It would be appropriate for this Court to constitute the entire Arbitral Tribunal in exercise of my powers under Section 11(6) of the Arbitration and Conciliation Act, 1996. (Para 18)
2. SBP & Co. v. Patel Engineering Ltd. & Anr. [JT 2005 (9) SC 219] (Para 12)
1. This petition is filed under Section 11(6) of the Arbitration and Conciliation Act, 1996 seeks a direction from this Court for appointment of the nominee Arbitrator on behalf of the respondent and also appointment of third Arbitrator (Presiding Arbitrator) in the Arbitral Tribunal to adjudicate the disputes arises between the parties.
2. The petitioner is a Company incorporated and registered under the law of Hong Kong having its project office in India and one of the base offices at Mumbai. The respondent is a Corporation registered under the Companies Act, 1956 having its registered office at Jivan Bharti Tower-2, 124, Circus New Delhi.
3. In its counter-affidavit, the respondent has raised a preliminary objection to the maintainability of the petition. It is submitted by the respondent that the petitioner has filed the present case only to bring unnecessary litigation. The arbitration petition is an abuse of process of law and the claims made are barred by a long period of time and are, therefore, dead claims.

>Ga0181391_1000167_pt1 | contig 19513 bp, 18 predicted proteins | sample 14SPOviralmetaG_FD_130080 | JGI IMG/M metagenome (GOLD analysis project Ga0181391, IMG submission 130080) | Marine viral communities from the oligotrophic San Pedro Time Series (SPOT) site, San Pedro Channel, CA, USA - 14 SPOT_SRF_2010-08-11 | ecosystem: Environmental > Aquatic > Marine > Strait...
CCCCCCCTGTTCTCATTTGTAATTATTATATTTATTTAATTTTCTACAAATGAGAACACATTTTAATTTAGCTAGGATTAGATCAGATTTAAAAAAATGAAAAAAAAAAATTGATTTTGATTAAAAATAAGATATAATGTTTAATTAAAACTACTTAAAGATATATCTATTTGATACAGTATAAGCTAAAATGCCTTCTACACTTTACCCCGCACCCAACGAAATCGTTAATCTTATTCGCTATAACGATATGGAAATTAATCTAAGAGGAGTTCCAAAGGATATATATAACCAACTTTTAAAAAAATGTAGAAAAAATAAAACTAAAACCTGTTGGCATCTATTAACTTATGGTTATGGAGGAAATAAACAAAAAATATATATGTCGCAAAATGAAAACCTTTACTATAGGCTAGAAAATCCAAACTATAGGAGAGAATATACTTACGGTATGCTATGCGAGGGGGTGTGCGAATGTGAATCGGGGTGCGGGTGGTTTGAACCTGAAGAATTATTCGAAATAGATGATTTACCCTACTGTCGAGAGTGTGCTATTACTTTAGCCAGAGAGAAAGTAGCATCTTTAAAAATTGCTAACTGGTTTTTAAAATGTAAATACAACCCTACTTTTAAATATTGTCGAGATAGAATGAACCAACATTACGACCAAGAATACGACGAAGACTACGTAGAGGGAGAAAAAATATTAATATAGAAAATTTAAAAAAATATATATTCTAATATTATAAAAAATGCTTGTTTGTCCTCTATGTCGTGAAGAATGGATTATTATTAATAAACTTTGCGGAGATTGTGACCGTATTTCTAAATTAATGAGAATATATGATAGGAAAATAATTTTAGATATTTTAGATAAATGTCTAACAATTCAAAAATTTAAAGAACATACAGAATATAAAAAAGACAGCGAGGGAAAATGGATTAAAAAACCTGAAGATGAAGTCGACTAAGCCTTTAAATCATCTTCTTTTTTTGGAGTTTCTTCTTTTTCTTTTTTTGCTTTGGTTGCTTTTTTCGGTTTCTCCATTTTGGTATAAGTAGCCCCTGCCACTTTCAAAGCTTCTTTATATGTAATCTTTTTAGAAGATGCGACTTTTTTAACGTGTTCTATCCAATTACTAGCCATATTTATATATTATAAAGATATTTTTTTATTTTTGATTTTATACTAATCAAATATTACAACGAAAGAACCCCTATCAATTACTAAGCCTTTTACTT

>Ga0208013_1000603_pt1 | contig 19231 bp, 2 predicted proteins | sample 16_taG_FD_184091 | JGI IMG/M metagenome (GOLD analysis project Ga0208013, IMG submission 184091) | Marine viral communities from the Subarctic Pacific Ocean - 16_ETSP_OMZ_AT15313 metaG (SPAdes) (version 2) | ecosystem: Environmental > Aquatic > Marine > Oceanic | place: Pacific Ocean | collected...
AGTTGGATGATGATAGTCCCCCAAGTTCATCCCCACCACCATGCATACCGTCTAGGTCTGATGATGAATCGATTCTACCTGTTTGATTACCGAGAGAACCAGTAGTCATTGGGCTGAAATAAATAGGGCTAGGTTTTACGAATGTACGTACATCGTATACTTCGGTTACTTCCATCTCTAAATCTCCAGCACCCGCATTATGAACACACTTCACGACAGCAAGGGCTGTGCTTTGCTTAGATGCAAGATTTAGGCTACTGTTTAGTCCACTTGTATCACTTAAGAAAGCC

4. In order to decide the preliminary objection, it would be necessary to take note of certain relevant events.
5. The petitioner and the respondent had entered into and executed a contract dated 7th December, 2004 (effective from the date of issue of the firm order dated 6th August, 2004). The contract under Clause 27 provides for arbitration as the mechanism for resolution of any dispute that may arise between the petitioner and the respondent. The arbitration clause reads as under:
27.1 Except as otherwise provided elsewhere in the CONTRACT if any dispute, difference, question or disagreement arises, at any time before or after completion or abandonment of work, between the parties hereto or their respective representatives or assignees, at any time in connection with construction, meaning, operation, effect, interpretation or out of the CONTRACT or breach thereof the same shall be decided by an Arbitral Tribunal consisting of three Arbitrators. Each party shall appoint one Arbitrator and the Arbitrators so appointed shall appoint the third Arbitrator who will act as Presiding Arbitrator.